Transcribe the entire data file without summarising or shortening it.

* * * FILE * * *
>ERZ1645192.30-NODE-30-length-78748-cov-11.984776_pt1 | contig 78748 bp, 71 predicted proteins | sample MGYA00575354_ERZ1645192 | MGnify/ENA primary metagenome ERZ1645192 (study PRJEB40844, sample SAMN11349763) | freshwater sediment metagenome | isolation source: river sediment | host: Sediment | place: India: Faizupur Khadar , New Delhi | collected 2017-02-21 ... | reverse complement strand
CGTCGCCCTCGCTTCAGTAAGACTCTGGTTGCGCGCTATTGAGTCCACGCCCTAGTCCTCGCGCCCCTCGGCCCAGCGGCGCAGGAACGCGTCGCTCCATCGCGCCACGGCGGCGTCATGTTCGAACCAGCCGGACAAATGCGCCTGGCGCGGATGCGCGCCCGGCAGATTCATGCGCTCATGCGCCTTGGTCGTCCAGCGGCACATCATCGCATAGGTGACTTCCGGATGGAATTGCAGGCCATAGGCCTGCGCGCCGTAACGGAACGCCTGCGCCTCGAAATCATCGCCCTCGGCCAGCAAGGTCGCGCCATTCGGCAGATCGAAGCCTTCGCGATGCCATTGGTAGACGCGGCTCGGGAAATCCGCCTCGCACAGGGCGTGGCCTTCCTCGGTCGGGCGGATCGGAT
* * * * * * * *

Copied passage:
>ERZ1645192.30-NODE-30-length-78748-cov-11.984776_pt1 | contig 78748 bp, 71 predicted proteins | sample MGYA00575354_ERZ1645192 | MGnify/ENA primary metagenome ERZ1645192 (study PRJEB40844, sample SAMN11349763) | freshwater sediment metagenome | isolation source: river sediment | host: Sediment | place: India: Faizupur Khadar , New Delhi | collected 2017-02-21 ... | reverse complement strand
CGTCGCCCTCGCTTCAGTAAGACTCTGGTTGCGCGCTATTGAGTCCACGCCCTAGTCCTCGCGCCCCTCGGCCCAGCGGCGCAGGAACGCGTCGCTCCATCGCGCCACGGCGGCGTCATGTTCGAACCAGCCGGACAAATGCGCCTGGCGCGGATGCGCGCCCGGCAGATTCATGCGCTCATGCGCCTTGGTCGTCCAGCGGCACATCATCGCATAGGTGACTTCCGGATGGAATTGCAGGCCATAGGCCTGCGCGCCGTAACGGAACGCCTGCGCCTCGAAATCATCGCCCTCGGCCAGCAAGGTCGCGCCATTCGGCAGATCGAAGCCTTCGCGATGCCATTGGTAGACGCGGCTCGGGAAATCCGCCTCGCACAGGGCGTGGCCTTCCTCGGTCGGGCGGATCGGAT